beowulfFoes.foe2.type = "monster"
beowulfFoes.foe2.status = "defeated" 

Dynamic Data Object Syntax Summary

This section summarizes the syntax related to using dynamic data objects in Studio scripts. You can learn more in the other sections on this page.

Declare a dynamic data object using this syntax:

DYNAMIC <objectName> [FROM 'string' | var]

The <objectName> must follow the same naming guidelines as standard variables in Studio. Object names are case-sensitive.

The FROM clause is optional. You can use it to create an object from the contents of a string 'string'or a script variable varthat contains a JSON or XML string. If you use a 'string' it must be entirely on a single line and enclosed in single quotes.

Add members to an object using this syntax:

<objectName>.<memberName> = "value".

Member names are case-sensitive. You don't have to use a keyword to add members to an object, but you can use ASSIGN if you want to.

Create an array in a dynamic data object using this syntax:

DYNAMIC <object>

ASSIGN <object>.<member>[<index>].<sub-member>= "value"

Declare Dynamic Data Objects

To declare a dynamic data object, use the keyword DYNAMIC in your code before the variable name, then add properties to it. For example: 

DYNAMIC beowulfCharacteristics
ASSIGN beowulfCharacteristics.name = "Beowulf"
ASSIGN beowulfCharacteristics.occupation= "Hero" 
ASSIGN beowulfCharacteristics.foe = "Grendel"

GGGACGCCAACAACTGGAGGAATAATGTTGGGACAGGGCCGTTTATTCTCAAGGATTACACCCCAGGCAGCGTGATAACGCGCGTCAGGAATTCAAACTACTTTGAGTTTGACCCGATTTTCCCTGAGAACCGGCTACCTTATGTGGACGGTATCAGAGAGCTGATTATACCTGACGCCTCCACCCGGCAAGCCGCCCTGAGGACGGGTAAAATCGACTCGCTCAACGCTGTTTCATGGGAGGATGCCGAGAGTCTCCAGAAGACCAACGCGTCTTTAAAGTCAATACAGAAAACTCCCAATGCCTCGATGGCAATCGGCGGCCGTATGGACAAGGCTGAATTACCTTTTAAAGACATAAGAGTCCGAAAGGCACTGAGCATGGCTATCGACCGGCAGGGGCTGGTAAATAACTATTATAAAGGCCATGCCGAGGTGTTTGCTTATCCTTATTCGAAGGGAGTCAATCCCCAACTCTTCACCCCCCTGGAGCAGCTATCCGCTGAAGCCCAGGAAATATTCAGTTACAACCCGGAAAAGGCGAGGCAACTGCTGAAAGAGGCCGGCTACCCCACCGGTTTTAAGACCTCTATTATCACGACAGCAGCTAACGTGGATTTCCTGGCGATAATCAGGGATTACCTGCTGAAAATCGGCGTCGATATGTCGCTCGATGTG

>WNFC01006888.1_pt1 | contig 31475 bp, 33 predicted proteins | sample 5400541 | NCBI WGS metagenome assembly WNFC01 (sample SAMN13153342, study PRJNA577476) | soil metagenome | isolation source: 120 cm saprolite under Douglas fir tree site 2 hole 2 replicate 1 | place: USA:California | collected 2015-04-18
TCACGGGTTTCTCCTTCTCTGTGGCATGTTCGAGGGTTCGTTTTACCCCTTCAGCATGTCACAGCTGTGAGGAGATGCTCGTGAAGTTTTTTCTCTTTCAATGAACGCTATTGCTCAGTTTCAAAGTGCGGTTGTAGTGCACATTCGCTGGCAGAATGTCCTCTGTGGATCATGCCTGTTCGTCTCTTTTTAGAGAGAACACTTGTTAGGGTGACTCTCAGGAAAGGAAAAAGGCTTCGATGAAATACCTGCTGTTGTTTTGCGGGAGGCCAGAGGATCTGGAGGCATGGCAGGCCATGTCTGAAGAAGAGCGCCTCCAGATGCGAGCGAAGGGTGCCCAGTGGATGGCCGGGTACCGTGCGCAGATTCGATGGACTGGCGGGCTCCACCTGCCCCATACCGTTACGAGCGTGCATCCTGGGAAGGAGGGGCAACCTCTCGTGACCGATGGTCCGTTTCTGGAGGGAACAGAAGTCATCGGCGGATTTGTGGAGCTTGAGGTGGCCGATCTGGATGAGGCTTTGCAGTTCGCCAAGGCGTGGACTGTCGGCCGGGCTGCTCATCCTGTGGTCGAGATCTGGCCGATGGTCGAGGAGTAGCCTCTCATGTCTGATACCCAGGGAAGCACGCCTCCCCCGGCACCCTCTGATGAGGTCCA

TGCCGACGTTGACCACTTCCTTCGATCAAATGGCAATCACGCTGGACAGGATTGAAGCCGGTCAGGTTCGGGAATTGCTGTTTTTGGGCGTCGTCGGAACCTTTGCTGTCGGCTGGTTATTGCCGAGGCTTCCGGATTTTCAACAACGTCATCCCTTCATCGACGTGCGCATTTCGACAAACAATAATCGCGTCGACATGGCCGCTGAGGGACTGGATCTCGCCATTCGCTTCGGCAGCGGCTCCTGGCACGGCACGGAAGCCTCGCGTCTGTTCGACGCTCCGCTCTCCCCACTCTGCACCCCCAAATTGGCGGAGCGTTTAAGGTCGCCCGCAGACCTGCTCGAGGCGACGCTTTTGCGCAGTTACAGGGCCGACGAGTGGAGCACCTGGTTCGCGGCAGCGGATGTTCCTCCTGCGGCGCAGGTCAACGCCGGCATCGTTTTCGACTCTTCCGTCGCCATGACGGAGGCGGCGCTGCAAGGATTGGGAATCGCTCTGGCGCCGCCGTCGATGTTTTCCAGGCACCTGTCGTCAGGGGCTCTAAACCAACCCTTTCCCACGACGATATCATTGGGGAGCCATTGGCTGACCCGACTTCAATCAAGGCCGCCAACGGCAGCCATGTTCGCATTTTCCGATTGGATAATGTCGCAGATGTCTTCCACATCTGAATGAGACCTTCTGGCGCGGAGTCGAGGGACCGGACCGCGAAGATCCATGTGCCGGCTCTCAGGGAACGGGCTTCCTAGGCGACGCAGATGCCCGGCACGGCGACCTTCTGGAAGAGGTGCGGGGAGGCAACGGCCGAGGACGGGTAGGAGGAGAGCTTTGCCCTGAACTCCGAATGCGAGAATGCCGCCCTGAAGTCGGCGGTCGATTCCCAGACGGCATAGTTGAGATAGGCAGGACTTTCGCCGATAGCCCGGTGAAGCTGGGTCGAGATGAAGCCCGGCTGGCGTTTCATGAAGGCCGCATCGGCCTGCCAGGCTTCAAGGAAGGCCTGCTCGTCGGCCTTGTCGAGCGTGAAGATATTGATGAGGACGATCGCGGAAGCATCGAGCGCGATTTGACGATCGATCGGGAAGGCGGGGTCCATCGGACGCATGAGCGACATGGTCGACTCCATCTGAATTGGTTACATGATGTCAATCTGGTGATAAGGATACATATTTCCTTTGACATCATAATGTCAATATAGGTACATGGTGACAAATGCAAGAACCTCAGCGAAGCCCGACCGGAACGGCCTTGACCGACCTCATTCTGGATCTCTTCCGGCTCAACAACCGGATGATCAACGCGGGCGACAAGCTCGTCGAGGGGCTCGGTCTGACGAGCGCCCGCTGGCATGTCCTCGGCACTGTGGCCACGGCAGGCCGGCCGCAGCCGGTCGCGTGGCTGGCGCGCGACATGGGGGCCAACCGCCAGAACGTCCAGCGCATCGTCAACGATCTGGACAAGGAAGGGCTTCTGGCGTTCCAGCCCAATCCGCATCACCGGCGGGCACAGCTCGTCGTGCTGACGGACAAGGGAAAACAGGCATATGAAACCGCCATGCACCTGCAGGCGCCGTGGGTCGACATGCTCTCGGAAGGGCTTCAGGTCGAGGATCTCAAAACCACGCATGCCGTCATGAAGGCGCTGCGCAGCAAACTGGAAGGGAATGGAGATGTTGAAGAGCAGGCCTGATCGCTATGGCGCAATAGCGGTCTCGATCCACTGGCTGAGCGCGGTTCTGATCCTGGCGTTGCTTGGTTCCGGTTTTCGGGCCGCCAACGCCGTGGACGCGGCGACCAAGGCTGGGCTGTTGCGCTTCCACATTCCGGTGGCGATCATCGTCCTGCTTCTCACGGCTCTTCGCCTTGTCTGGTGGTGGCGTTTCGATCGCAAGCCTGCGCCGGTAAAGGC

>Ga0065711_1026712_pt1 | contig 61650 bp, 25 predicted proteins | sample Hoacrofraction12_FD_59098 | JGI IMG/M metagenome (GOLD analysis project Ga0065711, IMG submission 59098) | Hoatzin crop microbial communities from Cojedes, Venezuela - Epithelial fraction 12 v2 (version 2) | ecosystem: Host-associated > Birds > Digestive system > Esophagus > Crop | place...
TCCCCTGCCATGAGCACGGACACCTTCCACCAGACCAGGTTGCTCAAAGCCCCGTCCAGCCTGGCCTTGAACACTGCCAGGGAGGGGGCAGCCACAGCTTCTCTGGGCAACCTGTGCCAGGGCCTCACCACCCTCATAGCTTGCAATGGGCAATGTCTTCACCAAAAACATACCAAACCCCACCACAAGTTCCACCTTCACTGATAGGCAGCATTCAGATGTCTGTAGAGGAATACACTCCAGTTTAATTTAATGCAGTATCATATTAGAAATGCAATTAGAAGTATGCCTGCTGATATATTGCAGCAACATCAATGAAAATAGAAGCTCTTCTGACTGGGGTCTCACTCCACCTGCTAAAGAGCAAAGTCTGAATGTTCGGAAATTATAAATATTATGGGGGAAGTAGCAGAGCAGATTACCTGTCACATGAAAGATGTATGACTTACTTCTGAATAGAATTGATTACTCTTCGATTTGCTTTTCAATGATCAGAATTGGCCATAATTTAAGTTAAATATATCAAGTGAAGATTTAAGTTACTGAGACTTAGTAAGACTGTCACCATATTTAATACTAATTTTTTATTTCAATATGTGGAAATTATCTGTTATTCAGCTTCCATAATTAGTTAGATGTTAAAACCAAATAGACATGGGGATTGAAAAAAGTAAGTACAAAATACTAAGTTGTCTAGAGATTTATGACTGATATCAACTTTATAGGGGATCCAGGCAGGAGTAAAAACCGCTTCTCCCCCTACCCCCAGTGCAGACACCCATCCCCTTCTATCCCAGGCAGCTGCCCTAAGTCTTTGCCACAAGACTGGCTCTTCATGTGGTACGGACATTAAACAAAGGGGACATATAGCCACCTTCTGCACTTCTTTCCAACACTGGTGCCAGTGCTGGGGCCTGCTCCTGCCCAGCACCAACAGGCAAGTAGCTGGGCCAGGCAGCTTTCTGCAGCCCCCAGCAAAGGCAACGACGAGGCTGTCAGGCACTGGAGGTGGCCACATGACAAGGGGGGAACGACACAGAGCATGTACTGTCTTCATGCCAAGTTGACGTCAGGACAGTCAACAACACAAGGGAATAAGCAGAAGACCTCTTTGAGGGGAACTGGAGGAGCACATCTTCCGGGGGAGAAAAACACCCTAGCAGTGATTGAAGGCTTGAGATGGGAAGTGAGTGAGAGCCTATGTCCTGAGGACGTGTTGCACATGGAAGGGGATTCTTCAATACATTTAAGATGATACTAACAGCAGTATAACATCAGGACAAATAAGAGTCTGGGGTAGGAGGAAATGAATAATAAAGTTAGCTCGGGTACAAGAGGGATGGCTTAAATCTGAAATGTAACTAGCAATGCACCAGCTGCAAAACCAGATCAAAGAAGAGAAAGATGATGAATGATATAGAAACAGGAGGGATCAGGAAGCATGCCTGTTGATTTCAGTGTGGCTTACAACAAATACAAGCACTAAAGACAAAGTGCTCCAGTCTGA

You don't need a keyword to declare object members. You can use ASSIGN, if you want to. Referencing a member dynamically creates the member if it doesn't already exist.

Refer to a Dynamic Data Object Member

When you need to use a value that a dynamic data object contains, you must refer to the member that holds the value. Use the following syntax: 


You can use this in the same way you would a standard variable. You can reference dynamic data objects in any Studio action property that accepts variable substitution, as well in snippets.

For example, to refer to the name member of the following object, you would use beowulfCharacteristics.name.

DYNAMIC beowulfCharacteristics
beowulfCharacteristics.name = "Beowulf"
beowulfCharacteristics.occupation= "Hero" 
beowulfCharacteristics.foe = "Grendel" 

Special Object Property $value

Dynamic data objects have a special property, $value. This property allows you to do things with objects and their values in ways that otherwise wouldn't be possible. You can use it to: